Overall73.6 (73.1–74.2)79.5 (79.0–79.9)+8.0 b
Sex
   Male71.0 (70.1–71.9)77.2 (76.5–77.8)+8.7 b
   Female76.2 (75.5–76.8)81.7 (81.1–82.3)+7.2 b
Age (years)
   18–2461.1 (59.0–63.2)71.0 (69.3–72.6)+16.2 b
   25–4472.3 (71.3–73.3)78.0 (77.1–78.8)+7.8 b
   45–6474.6 (73.8–75.4)79.3 (78.6–80.0)+6.3 b
   ≥6584.7 (83.8–85.6)87.6 (87.0–88.2)+3.5 b
Race/ethnicity
   White, non-Hispanic72.6 (72.0–73.1)78.4 (77.9–79.0)+8.1 b
   Black, non-Hispanic71.7 (69.8–73.6)78.0 (76.6–79.4)+8.8 b
   Other, non-Hispanic c76.1 (73.9–78.3)80.4 (78.7–82.1)+5.6 b
   Hispanic79.1 (76.8–81.3)85.4 (84.1–86.7)+8.0 b
Education
   0–12 years (no diploma)65.8 (63.6–68.0)71.4 (69.6–73.2)+8.5 b
   General educational diploma49.0 (44.9–53.2)57.9 (54.3–61.6)+18.1 b
   High school graduate69.1 (68.0–70.3)74.7 (73.7–75.7)+8.0 b
   Some college (no degree)71.5 (70.2–72.7)76.7 (75.6–77.9)+7.4 b
   Associate degree74.1 (72.9–75.4)79.5 (78.4–80.6)+7.2 b
   Undergraduate degree84.8 (84.0–85.6)89.1 (88.5–89.7)+5.0 b
   Graduate degree88.6 (87.7–89.5)92.1 (91.4–92.8)+4.0 b
Marital status
   Married/living with partner77.2 (76.5–77.9)82.6 (82.1–83.2)+7.0 b
   Single/separated/divorced/widowed68.5 (67.5–69.5)74.9 (74.2–75.7)+9.4 b
Annual household income
   <$20,00063.8 (61.9–65.7)69.0 (67.3–70.7)+8.1 b
   $20,000–$49,99968.0 (66.9–69.1)74.0 (73.0–74.9)+8.8 b
   $50,000–$99,99976.3 (75.3–77.2)81.2 (80.4–82.0)+6.5 b
   ≥$100,00083.8 (82.7–84.9)88.3 (87.5–89.1)+5.4 b
   Unspecified78.8 (77.1–80.5)81.6 (80.6–82.6)+3.6 b
U.S. Census region d
   Northeast75.0 (73.8–76.3)81.5 (80.5–82.6)+8.7 b
   Midwest68.3 (67.2–69.4)74.9 (73.8–75.9)+9.6 b
   South71.8 (70.9–72.7)77.4 (76.7–78.2)+7.8 b
   West80.6 (79.4–81.8)85.6 (84.8–86.3)+6.2 b
Cigarette smoking status e
   Current smoker27.0 (25.6–28.4)31.2 (29.9–32.6)+15.7 b
   Former smoker81.7 (80.8–82.6)85.1 (84.4–85.8)+4.2 b
   Never smoker86.3 (85.7–86.9)90.7 (90.3–91.2)+5.2 b
Abbreviation: CI = confidence interval; a Defined as a response of “never allowed in any vehicle” to the question: “Not counting motorcycles, in the vehicles that you or family members who live with you own or lease, is smoking “always allowed in all vehicles”, “sometimes allowed in at least one vehicle”, or “never allowed in any vehicles”?” b Statistically significant difference in relative percent change during 2009–2010 to 2013–2014 (p < 0.05). A “+” indicates an increase in the magnitude of the estimate during 2009–2010 to 2013–2014. c Other non-Hispanics, refers to Asian, American Indian/Alaska Native Non-Hispanic, multiracial and other. d Northeast: Connecticut, Maine, Massachusetts, New Jersey, New Hampshire, New York, Pennsylvania, Rhode Island, and Vermont; Midwest: Illinois, Indiana, Iowa, Kansas, Michigan, Minnesota, Missouri, Nebraska, North Dakota, Ohio, South Dakota, and Wisconsin; South: Alabama, Arkansas, Delaware, District of Columbia, Florida, Georgia, Kentucky, Louisiana, Maryland, Mississippi, North Carolina, Oklahoma, South Carolina, Tennessee, Texas, Virginia, and West Virginia; West: Alaska, Arizona, California, Colorado, Hawaii, Idaho, Montana, Nevada, New Mexico, Oregon, Utah, Washington, and Wyoming. e Current smoker refers to a respondent who reported smoking at least 100 cigarettes during their lifetime, and now smoked “every day” or “some days”; former smoker refers to a respondent who smoked ≥100 cigarettes in their lifetime and now smoked “not at all”; and never smokers refers to a respondent who reported that they did not smoke ≥100 cigarettes in lifetime.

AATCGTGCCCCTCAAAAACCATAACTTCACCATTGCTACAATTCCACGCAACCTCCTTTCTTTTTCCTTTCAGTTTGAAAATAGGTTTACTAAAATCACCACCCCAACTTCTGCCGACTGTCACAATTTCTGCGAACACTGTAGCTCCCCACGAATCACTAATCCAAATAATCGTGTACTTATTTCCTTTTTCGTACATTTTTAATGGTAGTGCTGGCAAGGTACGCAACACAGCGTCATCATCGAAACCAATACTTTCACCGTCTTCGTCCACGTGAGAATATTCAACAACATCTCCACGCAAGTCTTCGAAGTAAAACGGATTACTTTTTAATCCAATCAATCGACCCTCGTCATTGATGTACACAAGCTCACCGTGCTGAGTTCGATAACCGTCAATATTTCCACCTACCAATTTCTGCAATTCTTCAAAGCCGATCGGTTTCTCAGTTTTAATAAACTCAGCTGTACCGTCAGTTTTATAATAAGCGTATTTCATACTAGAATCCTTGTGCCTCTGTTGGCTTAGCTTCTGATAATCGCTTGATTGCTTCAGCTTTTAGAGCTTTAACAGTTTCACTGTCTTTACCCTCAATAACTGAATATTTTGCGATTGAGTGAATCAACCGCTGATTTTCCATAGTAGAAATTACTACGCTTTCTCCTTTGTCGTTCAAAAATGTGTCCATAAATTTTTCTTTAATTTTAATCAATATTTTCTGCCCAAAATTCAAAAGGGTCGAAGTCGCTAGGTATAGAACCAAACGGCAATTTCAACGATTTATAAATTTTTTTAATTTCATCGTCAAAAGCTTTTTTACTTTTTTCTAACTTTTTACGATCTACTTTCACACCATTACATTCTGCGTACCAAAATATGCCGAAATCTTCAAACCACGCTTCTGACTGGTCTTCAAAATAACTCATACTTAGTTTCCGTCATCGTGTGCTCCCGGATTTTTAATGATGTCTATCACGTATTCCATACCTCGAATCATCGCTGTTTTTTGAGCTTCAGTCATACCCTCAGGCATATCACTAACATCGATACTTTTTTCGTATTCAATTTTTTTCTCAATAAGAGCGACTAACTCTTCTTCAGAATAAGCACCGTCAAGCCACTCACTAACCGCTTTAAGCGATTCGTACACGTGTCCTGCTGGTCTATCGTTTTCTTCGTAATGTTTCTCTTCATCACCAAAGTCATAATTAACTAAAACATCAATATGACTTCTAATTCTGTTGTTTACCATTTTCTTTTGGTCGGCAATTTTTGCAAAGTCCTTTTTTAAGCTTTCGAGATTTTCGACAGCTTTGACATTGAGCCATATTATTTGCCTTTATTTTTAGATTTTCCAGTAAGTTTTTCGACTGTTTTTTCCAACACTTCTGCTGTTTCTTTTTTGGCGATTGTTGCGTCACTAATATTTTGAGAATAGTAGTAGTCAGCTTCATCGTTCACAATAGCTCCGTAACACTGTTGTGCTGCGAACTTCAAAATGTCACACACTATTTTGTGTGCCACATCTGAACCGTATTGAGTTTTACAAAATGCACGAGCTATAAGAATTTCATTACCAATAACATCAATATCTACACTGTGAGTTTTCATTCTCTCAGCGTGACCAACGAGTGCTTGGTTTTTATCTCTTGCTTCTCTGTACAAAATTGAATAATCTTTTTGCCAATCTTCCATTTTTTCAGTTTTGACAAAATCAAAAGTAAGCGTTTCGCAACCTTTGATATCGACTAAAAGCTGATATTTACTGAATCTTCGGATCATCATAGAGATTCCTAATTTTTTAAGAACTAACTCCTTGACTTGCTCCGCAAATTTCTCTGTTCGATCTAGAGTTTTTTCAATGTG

Table 2. Percentage of nonsmoking U.S. adults who reported exposure to secondhand smoke in a vehicle in which they rode during the previous 7 days, overall and by smoke-free vehicle rule status and selected sociodemographic characteristics—National Adult Tobacco Survey, 2009–2010 and 2013–2014.
Table 2. Percentage of nonsmoking U.S. adults who reported exposure to secondhand smoke in a vehicle in which they rode during the previous 7 days, overall and by smoke-free vehicle rule status and selected sociodemographic characteristics—National Adult Tobacco Survey, 2009–2010 and 2013–2014.
CharacteristicsSecondhand Smoke Exposure in a Vehicle among Nonsmoking Adults a
Overall b100% Smoke-Free Vehicle Rule cNo 100% Smoke-Free Vehicle Rule d
2009–2010 (n = 101,426) % (95% CI)2013–2014 (n = 60,076) % (95% CI)Relative % Change2009–2010 (n = 88,291) % (95% CI)2013–2014 (n = 53,631) % (95% CI)Relative % Change2009–2010 (n = 11,845) % (95% CI)2013–2014 (n = 5539) % (95% CI)Relative % Change
Total9.2 (8.8–9.6)8.2 (7.9–8.5)−10.9 g4.4 (4.0–4.8)4.7 (4.4–5.0)+6.836.2 (34.4–38.0)37.3 (35.5–39.1)+3.0
Sex
   Male10.7 (10.0–11.4)9.7 (9.2–10.3)−9.35.3 (4.7–5.9)5.7 (5.2–6.1)+7.537.6 (34.9–40.4)38.6 (36.1–41.1)+2.7
   Female7.9 (7.4–8.4)6.9 (6.4–7.3)−12.73.6 (3.2–4.0)3.8 (3.4–4.2)+5.634.7 (32.4–37.0)35.8 (33.3–38.3)+3.2
Age (years)
   18–2421.6 (19.5–23.6)19.5 (17.9–21.2)−9.711.0 (9.3–12.8)11.7 (10.2–13.3)+6.448.6 (43.8–53.4)51.0 (46.5–55.4)+4.9
   25–449.5 (8.8–10.3)8.7 (8.1–9.4)−8.44.9 (4.2–5.5)5.4 (4.8–5.9)+10.237.1 (33.9–40.3)37.8 (34.4–41.2)+1.9
   45–647.2 (6.6–7.8)6.7 (6.2–7.2)−6.93.2 (2.7–3.7)3.4 (3.1–3.8)+6.332.1 (29.6–34.7)34.7 (31.8–37.6)+8.1
   ≥654.0 (3.6–4.5)3.9 (3.5–4.2)−2.51.9 (1.5–2.2)2.1 (1.8–2.4)+10.522.0 (18.9–25.0)23.3 (20.6–26.1)+6.0
Race/ethnicity
   White-non-Hispanic8.2 (7.8–8.7)7.7 (7.3–8.1)−6.13.4 (3.1–3.7)4.0 (3.7–4.3)+17.6 g35.2 (33.3–37.0)36.4 (34.4–38.5)+3.4